Still with us? Good, because you don’t want to miss this last one. Tall City is Colorado Springs-based experimentalist Christopher Bullock. Attentive Colorado music lovers might recognize him from punk ruffiansthe Nicotine Fits, but you won’t recognize this music. Skillfully crafted from vintage electronics, simple pedals, a tortured autoharp and Bullock’s own vulnerable voice, the music of Tall City is simultaneously dense and sparse, weighty and ethereal, lo-fi and lush. The naiveté and simplicity of Bullock’s music that make it endearing, but its sophisticated sonic experiments yield surprises on repeated listens. The “Soft Sunlight” EP was released in October, and can be had from Bandcamp for $5. Steal the title track here before you buy the whole thing.
When he’s not making fascinating music, Bullock is a published poet, as well as a visual artist who creates one-of-a-kind works on found materials. He’ll be showing his series of works on antique piano rolls in a show curated by Michael Broberg’s Birdseed Collective at Inkling Studios on Saturday. Check out the Post’s calendar listing for more information.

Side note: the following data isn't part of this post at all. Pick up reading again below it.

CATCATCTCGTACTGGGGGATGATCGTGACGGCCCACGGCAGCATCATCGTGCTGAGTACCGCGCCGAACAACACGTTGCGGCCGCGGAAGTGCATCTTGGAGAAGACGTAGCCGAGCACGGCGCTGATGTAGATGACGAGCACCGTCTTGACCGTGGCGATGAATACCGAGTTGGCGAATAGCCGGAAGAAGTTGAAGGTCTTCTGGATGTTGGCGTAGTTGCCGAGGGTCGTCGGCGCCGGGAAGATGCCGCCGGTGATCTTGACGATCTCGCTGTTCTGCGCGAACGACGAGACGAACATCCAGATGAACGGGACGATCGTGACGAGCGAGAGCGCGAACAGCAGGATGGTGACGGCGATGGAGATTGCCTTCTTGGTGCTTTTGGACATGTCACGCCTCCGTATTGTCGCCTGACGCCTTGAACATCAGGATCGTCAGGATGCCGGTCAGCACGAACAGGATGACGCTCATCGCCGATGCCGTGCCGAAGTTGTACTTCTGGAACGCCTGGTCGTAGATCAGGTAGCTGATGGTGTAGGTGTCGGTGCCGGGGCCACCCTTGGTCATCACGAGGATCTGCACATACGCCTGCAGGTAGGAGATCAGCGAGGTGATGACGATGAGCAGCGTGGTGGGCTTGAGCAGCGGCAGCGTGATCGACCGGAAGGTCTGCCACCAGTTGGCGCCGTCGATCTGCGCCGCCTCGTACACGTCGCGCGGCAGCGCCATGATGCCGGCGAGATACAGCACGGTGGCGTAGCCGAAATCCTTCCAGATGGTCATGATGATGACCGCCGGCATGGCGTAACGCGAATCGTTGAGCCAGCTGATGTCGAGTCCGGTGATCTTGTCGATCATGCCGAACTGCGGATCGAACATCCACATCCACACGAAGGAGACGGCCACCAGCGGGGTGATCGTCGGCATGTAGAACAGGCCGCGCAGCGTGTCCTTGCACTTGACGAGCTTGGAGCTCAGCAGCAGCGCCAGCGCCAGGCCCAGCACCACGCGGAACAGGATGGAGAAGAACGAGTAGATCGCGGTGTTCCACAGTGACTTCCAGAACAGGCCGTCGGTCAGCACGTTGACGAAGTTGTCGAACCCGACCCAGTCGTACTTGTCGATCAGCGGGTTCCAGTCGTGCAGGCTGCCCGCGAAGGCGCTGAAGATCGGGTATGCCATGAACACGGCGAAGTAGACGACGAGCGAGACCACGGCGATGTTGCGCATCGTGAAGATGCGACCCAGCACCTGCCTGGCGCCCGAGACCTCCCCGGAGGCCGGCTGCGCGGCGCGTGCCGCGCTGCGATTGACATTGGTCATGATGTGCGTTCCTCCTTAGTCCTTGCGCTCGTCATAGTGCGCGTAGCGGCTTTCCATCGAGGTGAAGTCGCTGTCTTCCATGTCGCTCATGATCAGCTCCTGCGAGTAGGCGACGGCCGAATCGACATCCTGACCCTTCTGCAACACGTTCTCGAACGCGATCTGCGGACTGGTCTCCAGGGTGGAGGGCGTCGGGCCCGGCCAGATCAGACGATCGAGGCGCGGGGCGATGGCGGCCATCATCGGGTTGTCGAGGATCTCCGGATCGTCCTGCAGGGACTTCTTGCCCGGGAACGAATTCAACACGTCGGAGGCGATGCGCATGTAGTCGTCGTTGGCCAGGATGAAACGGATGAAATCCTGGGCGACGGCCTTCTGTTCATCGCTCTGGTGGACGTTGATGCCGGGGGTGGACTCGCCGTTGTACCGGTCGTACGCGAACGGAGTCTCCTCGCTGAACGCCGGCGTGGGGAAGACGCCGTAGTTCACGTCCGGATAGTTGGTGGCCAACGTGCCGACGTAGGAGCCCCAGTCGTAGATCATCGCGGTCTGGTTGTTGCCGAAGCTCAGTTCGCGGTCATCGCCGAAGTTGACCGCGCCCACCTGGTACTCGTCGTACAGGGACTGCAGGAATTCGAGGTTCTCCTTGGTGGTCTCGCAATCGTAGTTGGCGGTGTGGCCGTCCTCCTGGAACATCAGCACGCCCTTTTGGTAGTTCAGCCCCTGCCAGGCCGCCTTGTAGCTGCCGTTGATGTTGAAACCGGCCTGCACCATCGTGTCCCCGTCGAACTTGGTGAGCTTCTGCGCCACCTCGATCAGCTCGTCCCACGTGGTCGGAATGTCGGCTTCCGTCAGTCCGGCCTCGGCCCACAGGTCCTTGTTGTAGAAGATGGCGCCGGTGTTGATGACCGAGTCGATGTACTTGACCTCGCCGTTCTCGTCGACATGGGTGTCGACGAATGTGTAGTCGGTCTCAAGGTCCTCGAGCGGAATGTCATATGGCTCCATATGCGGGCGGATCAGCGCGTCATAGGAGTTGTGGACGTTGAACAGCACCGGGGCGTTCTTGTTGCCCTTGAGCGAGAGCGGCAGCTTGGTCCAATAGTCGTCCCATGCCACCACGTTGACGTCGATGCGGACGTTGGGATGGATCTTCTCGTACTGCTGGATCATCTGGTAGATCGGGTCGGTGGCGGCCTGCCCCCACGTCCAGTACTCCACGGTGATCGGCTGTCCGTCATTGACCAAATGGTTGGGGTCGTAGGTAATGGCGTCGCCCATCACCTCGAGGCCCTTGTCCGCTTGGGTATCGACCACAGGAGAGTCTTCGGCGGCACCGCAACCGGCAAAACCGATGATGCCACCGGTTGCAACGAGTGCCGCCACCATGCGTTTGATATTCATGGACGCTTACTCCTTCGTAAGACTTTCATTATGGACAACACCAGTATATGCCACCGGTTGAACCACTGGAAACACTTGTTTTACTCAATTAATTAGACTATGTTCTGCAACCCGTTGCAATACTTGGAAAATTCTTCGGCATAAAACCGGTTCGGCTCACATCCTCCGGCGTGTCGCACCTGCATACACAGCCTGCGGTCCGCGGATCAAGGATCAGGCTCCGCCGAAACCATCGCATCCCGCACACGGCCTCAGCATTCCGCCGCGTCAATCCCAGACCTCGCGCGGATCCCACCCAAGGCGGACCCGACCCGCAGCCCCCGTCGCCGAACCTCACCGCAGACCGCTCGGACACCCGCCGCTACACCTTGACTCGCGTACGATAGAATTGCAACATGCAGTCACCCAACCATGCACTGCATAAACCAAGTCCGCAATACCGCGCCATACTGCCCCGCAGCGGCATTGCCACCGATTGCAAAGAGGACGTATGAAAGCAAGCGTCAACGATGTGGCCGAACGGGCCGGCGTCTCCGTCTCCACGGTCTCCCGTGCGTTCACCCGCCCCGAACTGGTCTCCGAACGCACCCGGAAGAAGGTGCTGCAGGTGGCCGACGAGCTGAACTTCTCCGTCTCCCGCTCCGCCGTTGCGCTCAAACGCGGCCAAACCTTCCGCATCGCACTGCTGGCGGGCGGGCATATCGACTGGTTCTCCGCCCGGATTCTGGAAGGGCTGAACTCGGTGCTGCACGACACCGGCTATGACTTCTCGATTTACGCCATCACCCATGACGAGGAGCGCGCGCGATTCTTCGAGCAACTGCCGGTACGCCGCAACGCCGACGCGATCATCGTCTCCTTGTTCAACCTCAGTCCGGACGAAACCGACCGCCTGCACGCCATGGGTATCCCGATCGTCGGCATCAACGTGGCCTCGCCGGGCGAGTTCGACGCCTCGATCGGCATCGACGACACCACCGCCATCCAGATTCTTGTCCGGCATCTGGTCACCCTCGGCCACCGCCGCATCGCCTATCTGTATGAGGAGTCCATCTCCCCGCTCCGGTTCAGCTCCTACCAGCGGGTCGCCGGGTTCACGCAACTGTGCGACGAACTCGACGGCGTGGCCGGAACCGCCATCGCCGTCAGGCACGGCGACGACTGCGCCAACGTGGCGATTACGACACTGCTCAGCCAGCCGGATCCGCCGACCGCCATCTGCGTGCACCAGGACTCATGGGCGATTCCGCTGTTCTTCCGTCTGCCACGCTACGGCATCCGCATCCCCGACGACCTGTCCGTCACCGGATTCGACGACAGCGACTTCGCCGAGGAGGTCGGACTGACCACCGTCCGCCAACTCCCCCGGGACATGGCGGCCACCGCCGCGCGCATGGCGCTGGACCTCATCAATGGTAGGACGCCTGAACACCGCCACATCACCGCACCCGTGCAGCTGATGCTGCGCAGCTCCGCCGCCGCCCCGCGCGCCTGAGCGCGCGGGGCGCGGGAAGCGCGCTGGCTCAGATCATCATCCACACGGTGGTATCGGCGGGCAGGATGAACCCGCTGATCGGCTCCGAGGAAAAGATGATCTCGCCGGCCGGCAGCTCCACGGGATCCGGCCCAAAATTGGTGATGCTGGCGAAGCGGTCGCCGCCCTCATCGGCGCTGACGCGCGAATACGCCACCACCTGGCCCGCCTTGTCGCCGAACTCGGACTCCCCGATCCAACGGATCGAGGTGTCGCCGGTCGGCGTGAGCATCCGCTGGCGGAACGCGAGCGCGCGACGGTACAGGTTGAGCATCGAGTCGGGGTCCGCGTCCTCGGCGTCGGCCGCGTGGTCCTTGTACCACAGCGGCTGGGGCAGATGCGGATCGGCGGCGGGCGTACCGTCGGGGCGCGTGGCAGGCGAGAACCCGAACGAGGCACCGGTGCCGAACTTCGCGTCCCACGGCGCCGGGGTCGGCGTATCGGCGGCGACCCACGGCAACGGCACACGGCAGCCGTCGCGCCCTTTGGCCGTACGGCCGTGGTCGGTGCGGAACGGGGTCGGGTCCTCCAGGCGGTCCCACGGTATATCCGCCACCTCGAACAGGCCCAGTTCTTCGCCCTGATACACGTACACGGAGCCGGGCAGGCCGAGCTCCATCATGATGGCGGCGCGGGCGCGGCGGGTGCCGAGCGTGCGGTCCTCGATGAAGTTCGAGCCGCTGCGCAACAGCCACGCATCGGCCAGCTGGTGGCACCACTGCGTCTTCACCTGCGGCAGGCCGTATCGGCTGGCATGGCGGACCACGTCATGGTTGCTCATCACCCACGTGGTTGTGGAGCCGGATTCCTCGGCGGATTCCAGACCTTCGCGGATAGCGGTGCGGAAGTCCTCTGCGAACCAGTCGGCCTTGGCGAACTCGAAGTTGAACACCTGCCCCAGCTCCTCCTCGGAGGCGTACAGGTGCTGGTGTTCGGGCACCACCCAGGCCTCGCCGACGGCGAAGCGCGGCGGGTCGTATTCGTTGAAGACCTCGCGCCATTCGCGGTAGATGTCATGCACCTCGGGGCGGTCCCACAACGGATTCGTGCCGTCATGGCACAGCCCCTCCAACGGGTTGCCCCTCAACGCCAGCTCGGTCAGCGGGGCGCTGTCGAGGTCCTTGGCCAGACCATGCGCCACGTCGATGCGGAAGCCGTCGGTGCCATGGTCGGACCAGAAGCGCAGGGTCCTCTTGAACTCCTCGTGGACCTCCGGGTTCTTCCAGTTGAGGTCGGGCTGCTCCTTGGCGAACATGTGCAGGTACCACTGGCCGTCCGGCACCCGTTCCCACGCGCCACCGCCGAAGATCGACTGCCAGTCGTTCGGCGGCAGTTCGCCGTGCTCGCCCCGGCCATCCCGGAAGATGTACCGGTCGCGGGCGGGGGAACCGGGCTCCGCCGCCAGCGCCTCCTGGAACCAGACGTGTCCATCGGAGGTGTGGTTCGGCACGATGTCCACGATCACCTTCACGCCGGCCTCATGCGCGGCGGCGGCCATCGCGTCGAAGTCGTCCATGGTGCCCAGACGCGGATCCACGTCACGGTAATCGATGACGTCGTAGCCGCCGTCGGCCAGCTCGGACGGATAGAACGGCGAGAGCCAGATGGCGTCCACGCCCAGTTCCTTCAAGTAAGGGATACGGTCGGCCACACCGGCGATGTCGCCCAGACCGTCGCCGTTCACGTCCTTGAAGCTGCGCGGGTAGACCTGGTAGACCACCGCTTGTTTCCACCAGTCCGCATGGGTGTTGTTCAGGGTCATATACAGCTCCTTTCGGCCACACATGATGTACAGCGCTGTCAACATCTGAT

If you like Steal This Track, you’re gonna love Steal This Track: a Reverb Dance Party at the Hi-Dive. Starting Dec 30, we’ll be taking over the South Broadway indie rock institution with special guests, giveaways, drink specials and more. In the later hours, DJ Savior Breath (a.k.a. Reverb’s own Eryc Eyl) will turn the shindig into a pants-dropping dance party. And just like Steal This Track, it’s absolutely free. You won’t want to miss it.
Please note that downloads offered via Steal This Track are intended to whet your appetite, and are NOT CD-quality recordings. If you want those, please support the artists by buying their music and/or seeing them live.
If you’re a band or musician ready to expose your fresh sounds to the readers of Reverb, email your tracks — along with any interesting facts about them, as well as a photo or album art — to Eryc Eyl for consideration.
Eryc Eyl is a veteran music journalist, critic and Colorado native who has been neck-deep in local music for many years. Check out Steal This Track every Monday for local music you can HEAR, and the Mile High Makeout every Friday. Against his mother’s advice, Eryc has also been known to tweet. You can also follow Steal This Track on Twitter. Sorry, Mom.